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Updated: ECB Unlikely To Buy Gold Despite Recent Comments - Analysts

By Kitco News
Tuesday November 18, 2014 11:47 AM

Editor's Note: The article was updated to include comments from Capital Economics.

(Kitco News) - The gold market is finding some support after news reports revealed that the European Central Bank could buy gold as part of its asset-backed securities purchase program, but some analysts think that step is an unlikely scenario.

Monday, Yves Mersch, a member of the ECB executive board, said that the central bank has a broad range of options in its current quantitative easing plan and could theoretically buy gold, exchange-traded funds and stocks before it started buying sovereign debt from EU member countries.

Image courtesy of the European Central Bank: ECB Executive Board Member Yves Mersch said on Monday that "theoretically" the ECB could buy gold as part of its asset-backed secuities purchase program

According to some analysts, the remark was made to downplay ECB President Mario Draghi’s comment from earlier in the day that the central bank might consider buying government bonds.

Although the headline is believed to have helped push December gold futures above $1,200 an ounce, hitting a three-week high, some analyst don’t see it as anything more than a headline.

Ole Hansen, head of commodity strategy at Saxo Bank , said that he hasn’t put much stock in the Mersch’s remark and said it is “unrealistic” the ECB would try to sell euros and buy gold as a way to weaken the currency and boost inflation.

Bernard Dahdah, precious metals specialist at Natixis, wouldn’t outright dismiss the idea of the ECB increasing its gold reserves but agreed that it is an unlikely scenario.

He added that Drahgi has regularly said that the ECB is committed to using “all unconventional methods” to fight deflation and promote economic growth; however, it would take a lot of gold to achieve that goal.

“Buying gold is more of a long-term plan and it looks like the ECB needs to find more short-term solutions,” he said. “However, buying gold could be seen as a neutral way to weaken its currency.”

Julian Jessop, head of commodity research at Capital Economics, also didn’t completely dismiss the idea of ECB gold purchase but gave some reasons why it is an unlikely scenario.

“Buying gold might also be more acceptable to those worried about inflation or fiscal discipline than buying government bonds. But there are a number of reasons why it is very unlikely,” he said.

One reason is the fact that gold purchases won’t increase lending within the eurozone, which is something the ECB is trying to achieve with its current purchase program.

A second reason is that there isn’t enough investible gold worldwide to hit the ECB’s balance sheet target of about €1 trillion. He added that the entire investible gold market is currently worth about €1.8 trillion.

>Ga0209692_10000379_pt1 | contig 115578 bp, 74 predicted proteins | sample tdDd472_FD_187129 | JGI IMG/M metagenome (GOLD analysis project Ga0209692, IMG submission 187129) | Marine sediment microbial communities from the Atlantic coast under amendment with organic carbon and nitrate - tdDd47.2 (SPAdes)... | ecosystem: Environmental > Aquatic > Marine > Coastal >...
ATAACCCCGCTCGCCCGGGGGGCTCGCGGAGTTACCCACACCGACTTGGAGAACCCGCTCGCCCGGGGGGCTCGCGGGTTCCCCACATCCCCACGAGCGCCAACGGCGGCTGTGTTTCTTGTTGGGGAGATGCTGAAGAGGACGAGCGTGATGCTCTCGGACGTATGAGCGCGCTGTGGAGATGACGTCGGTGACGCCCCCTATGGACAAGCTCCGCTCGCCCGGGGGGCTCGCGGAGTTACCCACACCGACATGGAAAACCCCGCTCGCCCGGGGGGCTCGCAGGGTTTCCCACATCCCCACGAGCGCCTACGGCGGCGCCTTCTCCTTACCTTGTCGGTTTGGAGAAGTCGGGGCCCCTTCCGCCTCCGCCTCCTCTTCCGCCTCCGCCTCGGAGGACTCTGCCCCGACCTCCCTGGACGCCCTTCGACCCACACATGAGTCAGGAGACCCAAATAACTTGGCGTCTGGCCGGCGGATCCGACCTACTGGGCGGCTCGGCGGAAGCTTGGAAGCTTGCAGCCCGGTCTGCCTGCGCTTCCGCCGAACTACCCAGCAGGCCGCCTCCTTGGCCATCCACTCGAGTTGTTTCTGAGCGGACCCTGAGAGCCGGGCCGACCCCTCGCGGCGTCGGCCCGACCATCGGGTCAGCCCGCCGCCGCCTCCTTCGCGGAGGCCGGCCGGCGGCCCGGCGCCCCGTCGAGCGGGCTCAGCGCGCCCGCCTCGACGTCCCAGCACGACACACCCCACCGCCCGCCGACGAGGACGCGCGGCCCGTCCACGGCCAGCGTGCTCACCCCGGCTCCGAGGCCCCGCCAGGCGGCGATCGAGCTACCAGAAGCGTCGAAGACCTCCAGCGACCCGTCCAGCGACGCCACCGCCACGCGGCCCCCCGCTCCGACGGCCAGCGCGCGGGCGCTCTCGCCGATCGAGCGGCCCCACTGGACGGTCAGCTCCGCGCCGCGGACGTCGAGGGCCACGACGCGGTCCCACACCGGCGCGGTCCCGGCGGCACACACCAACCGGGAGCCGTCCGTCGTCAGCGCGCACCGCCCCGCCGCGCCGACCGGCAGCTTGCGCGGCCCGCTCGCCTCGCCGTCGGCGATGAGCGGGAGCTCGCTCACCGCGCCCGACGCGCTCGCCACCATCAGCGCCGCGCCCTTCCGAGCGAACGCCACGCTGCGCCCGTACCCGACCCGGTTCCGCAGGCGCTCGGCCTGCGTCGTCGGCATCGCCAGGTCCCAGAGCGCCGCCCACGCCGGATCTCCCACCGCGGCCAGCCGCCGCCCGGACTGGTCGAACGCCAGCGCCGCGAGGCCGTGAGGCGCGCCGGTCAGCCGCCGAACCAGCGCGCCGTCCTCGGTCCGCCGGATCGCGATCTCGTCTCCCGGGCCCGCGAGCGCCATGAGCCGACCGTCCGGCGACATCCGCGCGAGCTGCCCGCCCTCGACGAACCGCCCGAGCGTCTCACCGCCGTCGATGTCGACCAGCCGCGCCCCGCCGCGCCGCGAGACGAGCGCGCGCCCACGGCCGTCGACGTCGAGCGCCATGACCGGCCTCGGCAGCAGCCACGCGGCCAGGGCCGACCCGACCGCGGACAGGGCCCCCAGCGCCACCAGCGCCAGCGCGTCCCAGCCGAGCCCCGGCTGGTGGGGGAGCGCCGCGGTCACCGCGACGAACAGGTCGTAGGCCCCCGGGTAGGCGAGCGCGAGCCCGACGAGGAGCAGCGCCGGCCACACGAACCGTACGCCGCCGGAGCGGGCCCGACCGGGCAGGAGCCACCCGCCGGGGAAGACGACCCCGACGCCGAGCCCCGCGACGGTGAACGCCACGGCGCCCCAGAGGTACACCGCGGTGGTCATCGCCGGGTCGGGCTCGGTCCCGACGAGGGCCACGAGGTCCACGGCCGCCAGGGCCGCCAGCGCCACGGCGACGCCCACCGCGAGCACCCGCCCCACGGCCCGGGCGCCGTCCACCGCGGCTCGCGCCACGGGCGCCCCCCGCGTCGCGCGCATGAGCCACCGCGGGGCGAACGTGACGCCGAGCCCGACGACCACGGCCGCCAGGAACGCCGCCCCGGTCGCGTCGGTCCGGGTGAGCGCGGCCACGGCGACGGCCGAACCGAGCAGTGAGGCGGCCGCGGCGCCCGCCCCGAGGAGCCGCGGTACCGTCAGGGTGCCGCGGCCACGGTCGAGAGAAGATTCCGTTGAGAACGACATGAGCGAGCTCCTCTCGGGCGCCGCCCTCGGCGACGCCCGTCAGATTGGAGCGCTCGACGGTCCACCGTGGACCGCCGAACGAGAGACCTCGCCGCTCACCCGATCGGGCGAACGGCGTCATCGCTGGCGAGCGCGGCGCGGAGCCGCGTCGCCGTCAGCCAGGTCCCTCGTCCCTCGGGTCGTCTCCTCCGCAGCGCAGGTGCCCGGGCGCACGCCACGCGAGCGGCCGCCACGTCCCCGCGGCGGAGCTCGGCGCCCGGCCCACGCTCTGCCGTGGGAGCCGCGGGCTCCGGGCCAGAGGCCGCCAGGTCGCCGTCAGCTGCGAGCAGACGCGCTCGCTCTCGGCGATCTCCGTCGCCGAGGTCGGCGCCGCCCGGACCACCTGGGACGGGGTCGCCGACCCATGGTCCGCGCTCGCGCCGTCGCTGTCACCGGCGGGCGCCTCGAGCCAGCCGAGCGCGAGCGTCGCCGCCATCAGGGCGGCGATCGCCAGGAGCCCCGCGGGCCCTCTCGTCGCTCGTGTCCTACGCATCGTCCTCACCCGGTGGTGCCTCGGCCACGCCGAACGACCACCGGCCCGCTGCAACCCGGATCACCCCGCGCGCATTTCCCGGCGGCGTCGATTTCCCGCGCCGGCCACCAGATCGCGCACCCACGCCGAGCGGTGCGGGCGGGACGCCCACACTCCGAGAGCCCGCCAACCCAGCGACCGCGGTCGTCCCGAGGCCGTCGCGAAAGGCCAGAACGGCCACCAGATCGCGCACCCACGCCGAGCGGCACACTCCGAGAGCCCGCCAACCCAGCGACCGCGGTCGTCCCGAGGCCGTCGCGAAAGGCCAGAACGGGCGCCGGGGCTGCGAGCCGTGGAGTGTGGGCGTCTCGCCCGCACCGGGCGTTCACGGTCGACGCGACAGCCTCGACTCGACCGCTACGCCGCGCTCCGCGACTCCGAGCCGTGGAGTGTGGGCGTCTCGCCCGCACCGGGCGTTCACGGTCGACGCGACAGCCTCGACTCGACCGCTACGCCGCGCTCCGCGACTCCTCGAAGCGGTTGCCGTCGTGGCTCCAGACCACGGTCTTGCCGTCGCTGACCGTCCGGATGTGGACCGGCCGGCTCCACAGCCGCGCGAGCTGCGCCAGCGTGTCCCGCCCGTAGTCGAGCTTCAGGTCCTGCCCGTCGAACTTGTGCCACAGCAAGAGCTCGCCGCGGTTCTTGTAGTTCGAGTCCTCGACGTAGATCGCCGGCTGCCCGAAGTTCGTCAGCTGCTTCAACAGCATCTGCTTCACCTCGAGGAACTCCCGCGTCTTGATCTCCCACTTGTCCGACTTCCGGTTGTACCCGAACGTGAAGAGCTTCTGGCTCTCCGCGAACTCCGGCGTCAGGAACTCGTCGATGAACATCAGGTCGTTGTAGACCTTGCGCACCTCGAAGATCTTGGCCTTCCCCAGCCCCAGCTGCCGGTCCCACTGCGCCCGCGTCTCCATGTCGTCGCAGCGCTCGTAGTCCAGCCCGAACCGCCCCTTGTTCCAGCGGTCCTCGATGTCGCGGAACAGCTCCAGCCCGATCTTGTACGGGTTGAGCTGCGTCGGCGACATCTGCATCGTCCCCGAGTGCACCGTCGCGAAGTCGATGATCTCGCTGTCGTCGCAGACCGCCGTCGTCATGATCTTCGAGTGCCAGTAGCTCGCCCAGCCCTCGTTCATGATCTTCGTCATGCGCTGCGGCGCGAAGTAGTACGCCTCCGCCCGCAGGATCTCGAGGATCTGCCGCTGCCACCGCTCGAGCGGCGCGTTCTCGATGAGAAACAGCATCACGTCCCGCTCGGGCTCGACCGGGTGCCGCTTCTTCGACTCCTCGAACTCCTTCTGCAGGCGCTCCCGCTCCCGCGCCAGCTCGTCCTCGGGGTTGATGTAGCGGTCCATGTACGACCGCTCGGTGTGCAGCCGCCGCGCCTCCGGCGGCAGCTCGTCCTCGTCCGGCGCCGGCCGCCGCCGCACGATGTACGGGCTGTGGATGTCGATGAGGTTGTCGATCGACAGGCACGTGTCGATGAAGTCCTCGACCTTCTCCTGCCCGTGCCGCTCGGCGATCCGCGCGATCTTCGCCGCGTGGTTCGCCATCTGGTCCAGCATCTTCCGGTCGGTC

“Unless the ECB was willing to buy up a large share of the market and significantly increase its current holdings - worth €15bn or so - it would still be well short of the sums required to achieve the desired expansion of its balance sheet,” he said.

George Gero, vice president and precious-metals strategist with RBC Capital Markets Global Futures, agreed that it is unlikely the ECB will actually buy gold. He added that the gold purchases would benefit the Russian economy as they are one of the top gold-producing nations in the world.

“I doubt the European Central Bank would buy gold at a time when its member countries are looking at implementing more sanctions against Russia,” he said.

Gero said that Tuesday’s early morning rally in gold actually had less to do with the ECB headline and was more technical positioning and short-covering.

“I think there have been too many bears in the woods and now you are seeing a little bit more buying,” he said.


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By Neils Christensen of Kitco News; nchristensen@kitco.com

 

 

Disclaimer: The views expressed in this article are those of the author and may not reflect those of Kitco Metals Inc. The author has made every effort to ensure accuracy of information provided; however, neither Kitco Metals Inc. nor the author can guarantee such accuracy. This article is strictly for informational purposes only. It is not a solicitation to make any exchange in precious metal products, commodities, securities or other financial instruments. Kitco Metals Inc. and the author of this article do not accept culpability for losses and/ or damages arising from the use of this publication.
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